Republican Matt Salmon will retain his seat. Salmon opposes federal funding of abortions, gay marriage, and gay adoption (despite his own son being gay). He also voted against reauthorizing the Violence Against Women Act.
Woods was the only openly atheist candidate in this year’s Congressional elections.
While his atheism was never the subject of political football, his progressive values didn’t help him in a very red state and we knew this was always going to be an uphill battle. Indeed, that’s been the case tonight:
In his concession speech, an advance copy of which was sent to me, Woods emphasized how this loss was still a victory in so many ways:
I didn’t win a Congressional seat tonight, and I know that’s disappointing to so many of us who have been doing the slow and often thankless work of trying to get some progressive representation in Arizona’s conservative districts. But despite our disappointment, this campaign did not lose, and this is only the beginning of the important work we started together.
When I announced my congressional campaign from a hospital bed after receiving a kidney transplant last February, one of the first things I told my team was that we couldn’t lose — because our goals were bigger than one congressional seat.
Our campaign was about giving a voice to politically marginalized people in Arizona and across the country. And we did that. We won the opportunity to steer political conversations toward the urgency of progressive values. Humanist values. Feminist values. REAL family values. The values of science, innovation and critical thinking. And people listened.
We did not shy away from listening to the needs of politically vulnerable groups of people. We advocated for atheists. We spoke up in support of the transgender community. We publicly insisted that community members who lack the protection of documented status deserve person-first immigration reform. We raised awareness around disability issues and the barriers to political engagement. We called for humane end-of-life options and death with dignity. We stood in solidarity with women and called for freedom in all health care decisions — including the decision to have an abortion. We talked straightforwardly about policies that are proven to reduce gun violence. We invented the campaign condom. And we ran a campaign I think my atheist community can be proud of—and I hope we made it a little easier for other candidates to be open about their nontheism in the future as well.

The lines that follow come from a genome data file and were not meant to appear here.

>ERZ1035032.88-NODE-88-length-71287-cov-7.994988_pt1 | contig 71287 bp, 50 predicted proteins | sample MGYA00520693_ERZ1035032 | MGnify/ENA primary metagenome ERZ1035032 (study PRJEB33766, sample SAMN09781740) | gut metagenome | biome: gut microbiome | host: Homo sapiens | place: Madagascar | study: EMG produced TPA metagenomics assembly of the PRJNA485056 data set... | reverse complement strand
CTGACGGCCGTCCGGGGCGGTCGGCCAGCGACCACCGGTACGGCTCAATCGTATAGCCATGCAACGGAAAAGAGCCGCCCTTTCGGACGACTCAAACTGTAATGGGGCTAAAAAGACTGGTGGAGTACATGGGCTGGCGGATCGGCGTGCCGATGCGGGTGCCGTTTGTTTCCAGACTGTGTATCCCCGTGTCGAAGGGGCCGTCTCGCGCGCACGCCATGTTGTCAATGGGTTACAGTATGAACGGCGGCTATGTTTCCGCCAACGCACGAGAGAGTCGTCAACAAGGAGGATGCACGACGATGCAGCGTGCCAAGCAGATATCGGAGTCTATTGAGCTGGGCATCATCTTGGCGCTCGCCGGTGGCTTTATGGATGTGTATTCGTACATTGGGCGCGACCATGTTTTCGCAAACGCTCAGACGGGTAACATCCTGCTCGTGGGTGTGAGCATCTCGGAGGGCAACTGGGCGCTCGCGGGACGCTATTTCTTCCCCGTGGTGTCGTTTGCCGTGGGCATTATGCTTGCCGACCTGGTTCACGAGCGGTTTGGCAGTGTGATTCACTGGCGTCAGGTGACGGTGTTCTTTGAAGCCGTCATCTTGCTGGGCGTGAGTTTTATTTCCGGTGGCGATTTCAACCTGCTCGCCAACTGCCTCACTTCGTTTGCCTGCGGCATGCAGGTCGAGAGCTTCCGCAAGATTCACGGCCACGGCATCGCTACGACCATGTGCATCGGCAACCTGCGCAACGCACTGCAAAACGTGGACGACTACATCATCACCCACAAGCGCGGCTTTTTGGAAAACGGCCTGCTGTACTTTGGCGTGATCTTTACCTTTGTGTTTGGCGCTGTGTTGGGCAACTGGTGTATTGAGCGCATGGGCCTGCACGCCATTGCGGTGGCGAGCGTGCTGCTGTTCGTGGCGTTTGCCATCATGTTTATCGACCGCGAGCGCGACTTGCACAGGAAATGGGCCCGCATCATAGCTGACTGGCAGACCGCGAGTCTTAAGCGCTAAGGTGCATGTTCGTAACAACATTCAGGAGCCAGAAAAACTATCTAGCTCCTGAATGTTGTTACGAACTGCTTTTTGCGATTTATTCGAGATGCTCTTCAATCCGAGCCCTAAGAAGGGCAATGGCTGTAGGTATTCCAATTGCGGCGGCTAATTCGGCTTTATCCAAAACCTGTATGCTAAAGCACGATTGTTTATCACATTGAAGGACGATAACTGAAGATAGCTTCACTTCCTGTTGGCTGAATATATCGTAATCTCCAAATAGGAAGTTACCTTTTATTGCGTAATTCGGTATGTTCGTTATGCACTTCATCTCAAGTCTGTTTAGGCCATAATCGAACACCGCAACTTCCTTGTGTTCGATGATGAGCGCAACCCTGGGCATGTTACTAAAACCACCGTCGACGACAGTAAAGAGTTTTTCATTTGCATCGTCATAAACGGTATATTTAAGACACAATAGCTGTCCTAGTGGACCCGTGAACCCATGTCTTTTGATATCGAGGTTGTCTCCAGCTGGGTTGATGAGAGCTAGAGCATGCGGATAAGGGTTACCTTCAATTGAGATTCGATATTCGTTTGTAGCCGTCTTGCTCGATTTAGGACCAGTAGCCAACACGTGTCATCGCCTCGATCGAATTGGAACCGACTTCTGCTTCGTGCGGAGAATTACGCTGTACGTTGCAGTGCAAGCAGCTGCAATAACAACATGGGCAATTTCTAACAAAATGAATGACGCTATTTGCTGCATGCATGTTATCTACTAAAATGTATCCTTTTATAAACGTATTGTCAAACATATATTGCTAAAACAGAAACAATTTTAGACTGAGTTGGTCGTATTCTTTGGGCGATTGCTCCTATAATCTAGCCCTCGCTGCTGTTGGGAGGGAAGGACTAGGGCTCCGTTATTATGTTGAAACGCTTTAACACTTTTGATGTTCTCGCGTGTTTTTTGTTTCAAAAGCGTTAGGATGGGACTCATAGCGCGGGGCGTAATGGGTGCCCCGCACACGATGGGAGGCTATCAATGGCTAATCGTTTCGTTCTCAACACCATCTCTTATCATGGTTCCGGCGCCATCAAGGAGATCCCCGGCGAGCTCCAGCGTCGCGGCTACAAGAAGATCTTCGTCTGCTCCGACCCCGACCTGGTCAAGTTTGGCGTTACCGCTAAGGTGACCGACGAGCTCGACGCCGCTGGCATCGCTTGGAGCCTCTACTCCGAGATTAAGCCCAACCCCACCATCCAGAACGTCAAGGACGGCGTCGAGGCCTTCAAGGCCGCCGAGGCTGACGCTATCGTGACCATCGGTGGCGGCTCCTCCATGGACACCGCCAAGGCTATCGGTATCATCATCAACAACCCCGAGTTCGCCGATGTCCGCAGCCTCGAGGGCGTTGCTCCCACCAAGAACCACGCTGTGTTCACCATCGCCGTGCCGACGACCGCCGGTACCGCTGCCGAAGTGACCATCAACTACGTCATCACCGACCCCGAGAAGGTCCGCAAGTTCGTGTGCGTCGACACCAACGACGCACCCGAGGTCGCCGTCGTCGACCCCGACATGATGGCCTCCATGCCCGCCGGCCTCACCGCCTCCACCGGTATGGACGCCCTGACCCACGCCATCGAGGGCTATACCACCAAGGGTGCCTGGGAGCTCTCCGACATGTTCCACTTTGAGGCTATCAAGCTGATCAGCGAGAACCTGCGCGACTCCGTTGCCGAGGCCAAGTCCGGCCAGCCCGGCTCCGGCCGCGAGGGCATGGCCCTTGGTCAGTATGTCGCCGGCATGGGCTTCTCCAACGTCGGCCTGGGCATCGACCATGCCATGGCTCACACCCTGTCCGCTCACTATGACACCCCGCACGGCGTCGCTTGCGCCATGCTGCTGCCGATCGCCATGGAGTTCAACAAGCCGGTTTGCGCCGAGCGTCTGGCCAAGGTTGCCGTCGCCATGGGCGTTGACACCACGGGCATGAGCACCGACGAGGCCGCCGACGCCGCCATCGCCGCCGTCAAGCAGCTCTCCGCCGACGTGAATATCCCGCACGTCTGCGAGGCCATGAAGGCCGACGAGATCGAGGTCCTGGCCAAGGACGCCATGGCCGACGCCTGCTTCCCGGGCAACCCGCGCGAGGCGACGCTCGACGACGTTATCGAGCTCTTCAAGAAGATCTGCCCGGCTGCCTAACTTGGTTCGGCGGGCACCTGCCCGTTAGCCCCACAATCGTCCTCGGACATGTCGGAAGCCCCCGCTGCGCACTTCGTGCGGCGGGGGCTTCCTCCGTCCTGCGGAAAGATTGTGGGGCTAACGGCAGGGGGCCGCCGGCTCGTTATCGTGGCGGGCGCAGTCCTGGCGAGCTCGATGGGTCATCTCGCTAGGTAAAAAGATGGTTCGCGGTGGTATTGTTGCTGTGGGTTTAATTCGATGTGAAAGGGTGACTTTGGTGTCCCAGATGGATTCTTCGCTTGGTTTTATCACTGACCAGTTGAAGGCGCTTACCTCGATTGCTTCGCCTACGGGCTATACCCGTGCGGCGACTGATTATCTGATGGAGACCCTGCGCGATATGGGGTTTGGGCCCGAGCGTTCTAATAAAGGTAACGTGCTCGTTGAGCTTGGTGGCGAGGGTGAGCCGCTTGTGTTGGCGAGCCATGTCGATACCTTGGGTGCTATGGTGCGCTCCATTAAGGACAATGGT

We’re playing to win the long game. And we’re winning it.
Most of you have heard at least some of my story and know that about 9 years ago, I lost my sight because I didn’t have access to health coverage. I also suffered amputations and organ failure. I even spent time in hospice. I would not have survived without government empowerment programs like AHCCS and SNAP.
So while I didn’t win a congressional seat, I did win an opportunity to confront Republicans with the reality that cutting government empowerment programs means leaving people like me to die. We won a platform from which to talk about the urgency of progressive policy, and the need for all of us to invest in one another through the tool of progressive government so we can all succeed together.
I won an opportunity to thank you — the tax payers — for investing in me through your tax contributions to programs like Medicaid, Social Security Disability and Nutrition Assistance. You saved my life. And every day, we’re sharing life, liberty and opportunity with millions of vulnerable Americans because we vote “yes” for progressive policy, and we vote “yes” for progressive candidates, and we pay our taxes proudly.
We are going to have some incredible gains tonight, and we’ll have some losses as well. But the Democratic Party has room to bring people in from the margins, and every time we do that, we grow our voter base, we improve the quality of our democracy and we stand firm on the moral high ground.
Regardless of which seats we win or lose, if we stand together, if we stand with the most vulnerable among us, and if we continue a message rooted in equality, reason and compassion, we will win the best possible country for everyone — no exceptions.
I just got off the phone with Woods and he told me he plans to stay active in politics, though he’s unsure if he’ll run for office again in the future.
He told me:
“It was an amazing experience. I got to meet interesting people, I learned a lot. I’m pretty introverted, so it was a good experience getting out of my comfort zone.”
His biggest frustration revolved around money and how much of a limitation that put on his grassroots campaign.
I asked if he had any advice for atheists who may run for office in the future:
“If you’re honest about who you are and you’re not openly antagonistic, I don’t think it’s that’s big of a problem.”
Woods added that, during his concession phone call, Rep. Matt Salmon asked to meet with him to discuss outreach to the disability community.